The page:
"Do or Do not. There is no try."

“Making Congress More Stupider”: Making Congress Dumber Has Not, In Fact, Made Government Smaller

You may recall Paul Glatris and Haley Sweetland Edwards’ cover article, “The Big Lobotomy,” from the June/July/August 2014 issue of the Washington Monthly. It documented how congressional Republicans had worked for decades to reduce Congress’ capacity for intelligent decision-making–while making it vastly more dependent on lobbyists and special interests–via reductions in appropriations for staff and committees and research initiatives.

The article clearly made an impression on Harry Stein and Ethan Gurwitz of the Center for American Progress, who cited it in reporting the latest self-lobotimizing effort in Congress in the FY 2016 appropriations process:

As Congress writes spending bills that attempt to implement the first year of its budget resolution, it is clear that the legislative branch intends to continue operating with one hand tied behind its back.

On June 12, 2015, the Senate Appropriations Committee advanced the fiscal year 2016 legislative branch appropriations bill, which would cut funding for the legislative branch by 17 percent from inflation-adjusted FY 2010 levels. The House of Representatives has already passed its version of the FY 2016 legislative branch appropriations bill, which makes roughly the same overall funding cuts as the Senate bill. These cuts may seem like a good way to score cheap political points at a time when Congress is deeply unpopular, but in the long run, they only increase congressional dysfunction and make the federal government less efficient and responsive to the American people.

The fact remains that the legislative branch includes much more than just members of Congress. When members vote to slash legislative spending, they undermine the professional staff and independent agencies that make it possible for Congress to oversee federal programs and understand complex policy questions. As funding and staffing levels for these legislative branch institutions have declined, Congress has become increasingly dependent on privately funded lobbyists and outside policy experts.

As the CAP article notes, the cuts include those unique legislative branch entities the Congressional Budget Office and the Government Accountability Office–both essential for understanding and reforming government spending.

The House’s FY 2016 legislative branch appropriations bill cuts the GAO budget by 15.4 percent from its FY 2010 inflation-adjusted level, while the Senate bill cuts GAO funding by 14.9 percent. If every $1 cut from the GAO equates to $15.20 of unexposed waste, fraud, and abuse, cuts of this magnitude could result in about $1.4 billion in missed opportunities for government savings, or between $7 billion and $8 billion based on the larger return-on-investment ratio of 80 to 1.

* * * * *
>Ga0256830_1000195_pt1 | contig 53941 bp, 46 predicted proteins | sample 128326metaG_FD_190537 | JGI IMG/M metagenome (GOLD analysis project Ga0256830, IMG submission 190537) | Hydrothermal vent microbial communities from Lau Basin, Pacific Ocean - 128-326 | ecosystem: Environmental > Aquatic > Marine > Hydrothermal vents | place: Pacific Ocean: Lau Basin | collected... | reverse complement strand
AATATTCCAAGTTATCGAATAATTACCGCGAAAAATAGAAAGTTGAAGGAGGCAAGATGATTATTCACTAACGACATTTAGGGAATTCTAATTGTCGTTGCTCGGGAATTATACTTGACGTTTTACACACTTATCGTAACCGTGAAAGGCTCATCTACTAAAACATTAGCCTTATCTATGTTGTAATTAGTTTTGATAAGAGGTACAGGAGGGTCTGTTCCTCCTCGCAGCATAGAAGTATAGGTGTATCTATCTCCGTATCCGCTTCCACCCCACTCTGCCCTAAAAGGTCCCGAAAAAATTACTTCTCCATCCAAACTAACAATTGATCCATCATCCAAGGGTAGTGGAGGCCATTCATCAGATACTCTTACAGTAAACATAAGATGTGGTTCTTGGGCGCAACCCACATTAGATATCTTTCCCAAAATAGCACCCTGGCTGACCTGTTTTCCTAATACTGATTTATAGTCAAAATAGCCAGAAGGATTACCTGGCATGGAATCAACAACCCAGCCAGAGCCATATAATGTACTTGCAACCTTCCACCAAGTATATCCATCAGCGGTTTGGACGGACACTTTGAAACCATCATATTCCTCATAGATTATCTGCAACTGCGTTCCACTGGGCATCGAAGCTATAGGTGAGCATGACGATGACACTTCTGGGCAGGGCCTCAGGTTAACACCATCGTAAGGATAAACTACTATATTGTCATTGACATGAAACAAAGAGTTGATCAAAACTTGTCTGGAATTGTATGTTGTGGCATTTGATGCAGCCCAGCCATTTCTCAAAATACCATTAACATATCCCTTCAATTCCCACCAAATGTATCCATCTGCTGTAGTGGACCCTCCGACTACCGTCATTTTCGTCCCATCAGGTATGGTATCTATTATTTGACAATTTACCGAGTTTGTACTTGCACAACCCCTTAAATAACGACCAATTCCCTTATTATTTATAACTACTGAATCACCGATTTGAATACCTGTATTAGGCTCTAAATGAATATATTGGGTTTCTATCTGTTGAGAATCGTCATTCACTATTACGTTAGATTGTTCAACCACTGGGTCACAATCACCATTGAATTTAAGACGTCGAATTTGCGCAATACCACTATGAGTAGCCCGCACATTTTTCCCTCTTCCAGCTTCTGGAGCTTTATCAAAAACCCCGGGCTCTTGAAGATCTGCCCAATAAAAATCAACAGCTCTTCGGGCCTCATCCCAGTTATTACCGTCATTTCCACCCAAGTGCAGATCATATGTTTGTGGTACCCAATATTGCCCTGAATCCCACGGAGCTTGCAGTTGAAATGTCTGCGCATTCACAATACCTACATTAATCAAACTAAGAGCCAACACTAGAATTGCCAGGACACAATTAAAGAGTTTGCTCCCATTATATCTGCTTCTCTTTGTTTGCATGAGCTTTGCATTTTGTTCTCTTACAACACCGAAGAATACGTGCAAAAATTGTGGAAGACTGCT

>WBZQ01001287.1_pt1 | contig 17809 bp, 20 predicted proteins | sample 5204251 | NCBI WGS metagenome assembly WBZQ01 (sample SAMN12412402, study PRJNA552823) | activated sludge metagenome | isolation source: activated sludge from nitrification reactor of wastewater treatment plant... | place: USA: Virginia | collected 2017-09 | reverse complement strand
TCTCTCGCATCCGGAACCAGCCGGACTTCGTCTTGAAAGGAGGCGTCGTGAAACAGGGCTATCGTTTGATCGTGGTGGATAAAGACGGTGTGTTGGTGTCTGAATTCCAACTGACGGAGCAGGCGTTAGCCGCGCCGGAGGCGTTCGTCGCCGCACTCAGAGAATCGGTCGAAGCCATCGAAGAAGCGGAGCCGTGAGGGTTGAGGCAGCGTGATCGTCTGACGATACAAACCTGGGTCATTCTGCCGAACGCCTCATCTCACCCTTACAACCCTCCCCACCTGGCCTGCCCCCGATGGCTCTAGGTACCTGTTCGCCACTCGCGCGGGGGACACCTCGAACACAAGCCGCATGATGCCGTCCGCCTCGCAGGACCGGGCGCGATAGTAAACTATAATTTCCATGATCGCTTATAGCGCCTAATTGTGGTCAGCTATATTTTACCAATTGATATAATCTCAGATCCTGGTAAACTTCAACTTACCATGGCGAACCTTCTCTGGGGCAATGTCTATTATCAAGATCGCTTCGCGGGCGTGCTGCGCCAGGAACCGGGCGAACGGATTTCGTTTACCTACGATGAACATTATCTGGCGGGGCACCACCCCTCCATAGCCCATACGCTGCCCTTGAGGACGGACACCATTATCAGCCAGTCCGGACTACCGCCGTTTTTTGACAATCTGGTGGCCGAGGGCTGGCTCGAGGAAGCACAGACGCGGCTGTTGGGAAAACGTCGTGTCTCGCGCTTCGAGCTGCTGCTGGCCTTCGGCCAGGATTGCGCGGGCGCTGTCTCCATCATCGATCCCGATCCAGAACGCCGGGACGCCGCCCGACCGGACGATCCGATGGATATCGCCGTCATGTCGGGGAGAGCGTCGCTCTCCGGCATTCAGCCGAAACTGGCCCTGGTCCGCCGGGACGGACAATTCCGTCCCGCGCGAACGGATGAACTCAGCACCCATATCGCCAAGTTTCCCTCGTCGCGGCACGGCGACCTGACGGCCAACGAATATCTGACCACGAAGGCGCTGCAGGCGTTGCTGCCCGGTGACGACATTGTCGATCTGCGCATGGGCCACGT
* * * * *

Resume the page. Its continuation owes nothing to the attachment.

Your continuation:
Even for conservatives who want a smaller federal government, Glastris and Edwards note that “making Congress dumber has not, in fact, made government smaller.” It just makes government less effective.

If you don’t really believe in any legitimate mission for the federal government beyond national defense, of course, this this is a distinction without a difference. But the rest of us are saddled with big, dumb government.


By: Ed Kilgore, Contributing Writer, Political Animal Blog, The Washington Monthly, June 16, 2015

June 18, 2015 Posted by | Congress, Conservatives, Federal Budget | , , , , , , | 1 Comment

“Congress Does Nothing But Sue Obama”: Boehner’s Obama Lawsuit Is The Fault Of The Do-Nothing Congress

House Republicans are so angry that President Obama has been going around them to make policy that Speaker John Boehner says he will file a lawsuit against Obama to stop what the GOP sees as abuse of executive power. Said Boehner:

The Constitution makes it clear that a president’s job is to faithfully execute the laws. In my view, the president has not faithfully executed the laws. When there are conflicts like this between the legislative branch and the administrative branch, it’s … our responsibility to stand up for this institution.

Hello, pot? It’s the kettle calling. You’re black.

Boehner’s right in that the executive branch has been driving policy changes – even ones around the edges – and often using executive orders to do it. Obama is not the only president to do this, and it’s understandable that Congress would be irked at not being made a part of the process.

What rings hollow here is that Congress has aggressively chosen not to be part of the process. The 113th Congress is the least effective Congress in recent history, unable to get even basic budget and appropriations items, let alone a comprehensive immigration bill or entitlement reform. This Congress, and the House in particular, has made it a mission to oppose pretty much anything Obama wants to do (even, in some cases, where what Obama wants to do is not that dissimilar to what a lot of Republicans say they want). That’s their right, but it’s not rational for them to expect Obama to just sit by, throw up his hands and say, “oh, well – I guess I just won’t have any impact on the nation, even though I’m president.” (Though that would serve a Republican goal, too, giving them fodder to call Obama “weak” and “ineffective.”)

And it’s not as though the legislative branch hasn’t tried to flex its muscles and push around other branches of government . The House, in the past, has considered legislation that says, in the text, that the law cannot be subject to judicial review. Another bill would force another branch of government, the Supreme Court, to allow cameras in the room during oral arguments – something the high court doesn’t want and sees as a legislative branch encroachment on its day-to-day workings.